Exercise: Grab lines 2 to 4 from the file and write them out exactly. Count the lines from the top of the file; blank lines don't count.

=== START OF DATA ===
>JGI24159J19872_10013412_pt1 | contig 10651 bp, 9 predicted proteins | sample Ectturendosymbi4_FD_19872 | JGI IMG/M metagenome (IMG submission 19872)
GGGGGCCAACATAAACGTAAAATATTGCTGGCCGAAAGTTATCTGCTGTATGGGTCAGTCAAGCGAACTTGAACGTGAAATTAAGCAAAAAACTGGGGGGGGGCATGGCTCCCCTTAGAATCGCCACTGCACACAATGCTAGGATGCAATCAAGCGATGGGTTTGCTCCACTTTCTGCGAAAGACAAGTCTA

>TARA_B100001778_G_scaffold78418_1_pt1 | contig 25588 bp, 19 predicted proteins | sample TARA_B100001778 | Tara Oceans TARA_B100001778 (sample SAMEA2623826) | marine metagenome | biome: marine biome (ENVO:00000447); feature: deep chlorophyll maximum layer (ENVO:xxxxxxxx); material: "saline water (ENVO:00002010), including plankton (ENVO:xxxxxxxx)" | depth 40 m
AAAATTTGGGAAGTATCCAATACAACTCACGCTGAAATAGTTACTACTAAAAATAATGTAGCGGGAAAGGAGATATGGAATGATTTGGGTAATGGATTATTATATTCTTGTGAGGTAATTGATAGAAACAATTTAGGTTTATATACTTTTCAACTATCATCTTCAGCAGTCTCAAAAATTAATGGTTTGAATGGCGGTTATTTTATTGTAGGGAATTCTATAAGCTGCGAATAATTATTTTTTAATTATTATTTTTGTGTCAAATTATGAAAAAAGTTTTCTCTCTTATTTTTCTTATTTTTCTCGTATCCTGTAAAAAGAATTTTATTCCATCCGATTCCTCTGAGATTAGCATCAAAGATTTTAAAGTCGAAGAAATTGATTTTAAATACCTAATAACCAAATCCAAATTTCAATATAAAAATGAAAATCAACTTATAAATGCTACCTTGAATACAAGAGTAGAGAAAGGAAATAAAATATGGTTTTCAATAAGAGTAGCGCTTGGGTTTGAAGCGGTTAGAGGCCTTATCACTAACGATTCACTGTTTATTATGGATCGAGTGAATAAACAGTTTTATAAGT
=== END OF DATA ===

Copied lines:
GGGGGCCAACATAAACGTAAAATATTGCTGGCCGAAAGTTATCTGCTGTATGGGTCAGTCAAGCGAACTTGAACGTGAAATTAAGCAAAAAACTGGGGGGGGGCATGGCTCCCCTTAGAATCGCCACTGCACACAATGCTAGGATGCAATCAAGCGATGGGTTTGCTCCACTTTCTGCGAAAGACAAGTCTA

>TARA_B100001778_G_scaffold78418_1_pt1 | contig 25588 bp, 19 predicted proteins | sample TARA_B100001778 | Tara Oceans TARA_B100001778 (sample SAMEA2623826) | marine metagenome | biome: marine biome (ENVO:00000447); feature: deep chlorophyll maximum layer (ENVO:xxxxxxxx); material: "saline water (ENVO:00002010), including plankton (ENVO:xxxxxxxx)" | depth 40 m
AAAATTTGGGAAGTATCCAATACAACTCACGCTGAAATAGTTACTACTAAAAATAATGTAGCGGGAAAGGAGATATGGAATGATTTGGGTAATGGATTATTATATTCTTGTGAGGTAATTGATAGAAACAATTTAGGTTTATATACTTTTCAACTATCATCTTCAGCAGTCTCAAAAATTAATGGTTTGAATGGCGGTTATTTTATTGTAGGGAATTCTATAAGCTGCGAATAATTATTTTTTAATTATTATTTTTGTGTCAAATTATGAAAAAAGTTTTCTCTCTTATTTTTCTTATTTTTCTCGTATCCTGTAAAAAGAATTTTATTCCATCCGATTCCTCTGAGATTAGCATCAAAGATTTTAAAGTCGAAGAAATTGATTTTAAATACCTAATAACCAAATCCAAATTTCAATATAAAAATGAAAATCAACTTATAAATGCTACCTTGAATACAAGAGTAGAGAAAGGAAATAAAATATGGTTTTCAATAAGAGTAGCGCTTGGGTTTGAAGCGGTTAGAGGCCTTATCACTAACGATTCACTGTTTATTATGGATCGAGTGAATAAACAGTTTTATAAGT